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2015 Election Results
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Vice President - Elect
Kevin M. Prise, PhD
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DISCIPLINE: Biology

VISION STATEMENT:

The Radiation Research Society is the premier society for radiation research and is evolving to offer tremendous opportunities for its membership with their full engagement. My objectives would be 1) to continue to develop and strengthen the multidisciplinary ethos of the Society to ensure it acts as the natural home for all researchers working in the radiation sciences, both basic and applied, and that the annual meeting is a focal point for all radiation research, 2) To engage with other agencies and related societies to maximize the impact of radiation research on the National and International stage with the Radiation Research Society playing a major strategic role, 3) To further build on the strengths of the Scholars-in-Training program so that the Society can act as an enabler of career development from graduate students right through to principal investigator status and 4) To assist in the continuing success and development of the Journal as the premier communicator of high quality radiation research.

  Councilor-at-Large

Janice Pluth, PhD
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DISCIPLINE: Biology

VISION STATEMENT:
As Councilor-at-Large, I am committed to maintaining the collegiality and scientific excellence of the society, and the disciplines that comprise it. I recognize that the future of Radiation Research lies in the next generation of scientists and am dedicated to providing opportunities within Radiation Research to enhance the careers of the society‚Äôs emerging scientists. 
  Councilor-at-Large
Michael Story, PhD
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DISCIPLINE: Biology

VISION STATEMENT
That vision thing: There is enormous downward pressure on the radiation sciences community. The contraction is evident at meetings where I find myself, at my age, to be one of the younger people in the room. Of course, science in general suffers from a significant reduction in grant dollars and at the same time increasing pressure from the institutional level to generate more and more grant revenues. The mentality of living quarter to quarter is invading academics. Yet at the same time, there is greater than ever a need for a community steeped in the knowledge of what radiation is and what the consequences of exposure are. Radiological terrorism, nuclear accidents, low dose exposures, even the short-lived implementation of backscatter detectors in airports calls for a community of experts that can be engaged to enhance the understanding of, and to disseminate accurate information for, the risks from such exposures. In addition, new biotechnologies and a greater understanding of the oncogenic process are being integrated into research designed to enhance the therapeutic use of radiation, the notion being precision medicine. We are also seeing an ever increasing use of proton therapy and there is a significant push to engage therapy using heavier particles. All are ripe areas for biological and medical and particle physics investigation. HR 35 of the 114th Congress is one step in that direction and as a society we should engage with our congressional representatives as appropriate, but each and every member of congress should have an RRS member in their rolodex. In addition, I fully support and would hope to expand the RRS educational and early career programs. These endeavors require funds and I would be more than willing to offer my time and effort towards current efforts as well as working to identify new sources of funding to sustain projects vital to the RRS mission.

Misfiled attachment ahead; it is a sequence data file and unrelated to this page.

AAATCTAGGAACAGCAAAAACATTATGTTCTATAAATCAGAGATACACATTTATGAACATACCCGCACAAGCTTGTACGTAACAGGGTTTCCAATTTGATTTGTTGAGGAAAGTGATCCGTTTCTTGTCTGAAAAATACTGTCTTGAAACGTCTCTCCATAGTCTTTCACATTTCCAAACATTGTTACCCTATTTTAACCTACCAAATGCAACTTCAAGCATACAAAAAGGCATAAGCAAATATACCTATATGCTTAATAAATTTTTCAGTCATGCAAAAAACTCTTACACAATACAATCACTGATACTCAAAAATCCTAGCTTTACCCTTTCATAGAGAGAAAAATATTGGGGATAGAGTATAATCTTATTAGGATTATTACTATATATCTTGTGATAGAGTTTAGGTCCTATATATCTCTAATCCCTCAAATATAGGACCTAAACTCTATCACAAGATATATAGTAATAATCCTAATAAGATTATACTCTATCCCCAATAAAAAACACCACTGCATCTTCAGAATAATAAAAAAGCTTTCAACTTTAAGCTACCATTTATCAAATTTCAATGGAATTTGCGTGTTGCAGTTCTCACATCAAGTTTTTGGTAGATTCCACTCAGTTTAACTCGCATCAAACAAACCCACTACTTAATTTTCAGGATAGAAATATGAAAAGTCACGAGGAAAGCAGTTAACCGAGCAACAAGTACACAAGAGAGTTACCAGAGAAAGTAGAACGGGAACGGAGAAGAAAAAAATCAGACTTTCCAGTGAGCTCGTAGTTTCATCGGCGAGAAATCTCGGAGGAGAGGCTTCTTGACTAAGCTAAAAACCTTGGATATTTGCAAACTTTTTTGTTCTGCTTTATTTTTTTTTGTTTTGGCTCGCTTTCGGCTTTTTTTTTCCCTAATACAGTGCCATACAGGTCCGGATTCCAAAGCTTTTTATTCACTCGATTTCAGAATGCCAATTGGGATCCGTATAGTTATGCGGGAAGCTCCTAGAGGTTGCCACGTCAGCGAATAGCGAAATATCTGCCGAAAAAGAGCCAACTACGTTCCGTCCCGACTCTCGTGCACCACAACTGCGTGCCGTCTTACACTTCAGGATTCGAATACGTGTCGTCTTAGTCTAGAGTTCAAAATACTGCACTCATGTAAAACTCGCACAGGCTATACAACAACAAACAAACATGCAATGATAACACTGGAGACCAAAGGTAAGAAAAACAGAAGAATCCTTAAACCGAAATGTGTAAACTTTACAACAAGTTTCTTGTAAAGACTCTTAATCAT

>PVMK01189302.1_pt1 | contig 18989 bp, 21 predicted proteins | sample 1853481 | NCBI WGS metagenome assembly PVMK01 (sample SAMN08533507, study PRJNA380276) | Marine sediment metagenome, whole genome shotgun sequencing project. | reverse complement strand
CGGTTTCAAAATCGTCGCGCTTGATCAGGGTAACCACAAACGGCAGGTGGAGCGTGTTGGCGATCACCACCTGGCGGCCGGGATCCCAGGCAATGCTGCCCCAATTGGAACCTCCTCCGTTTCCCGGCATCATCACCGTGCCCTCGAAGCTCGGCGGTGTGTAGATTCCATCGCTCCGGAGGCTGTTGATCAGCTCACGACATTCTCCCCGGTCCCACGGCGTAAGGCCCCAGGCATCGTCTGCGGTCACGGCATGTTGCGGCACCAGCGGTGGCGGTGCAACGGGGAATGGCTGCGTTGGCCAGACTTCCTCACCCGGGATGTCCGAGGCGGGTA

Councilor-at-Large
Daohong Zhou, MD
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DISCIPLINE: Medicine

VISION STATEMENT:
The Radiation Research Society (RRS) has been my professional home since I became an independent investigator in 1999. Since then I have been actively involved in various activities in the society, including serving as a member on the RRS membership committee for more than 4 years. If I am fortunately elected as the Councilor-At-Large, one of my goals is to be actively involved in mentoring young scientists in radiation research and recruiting investigators from other disciplines in order to maintain the excellence and to ensure long-term success of our Society. In addition, while we should continue our traditional excellence of research in radiation physics, chemistry, biology and medicine, I believe that our society should broaden the scopes of our research into the more rapidly expanding fields of biology and medicine, such as stem cell biology, tumor immunology and aging, to have a great impact on the improvement of human health. Therefore, I would like to advocate more multi-discipline collaborations within our society and with investigators in other disciplines to increase the visibility and recognition of our society in the general scientific community.
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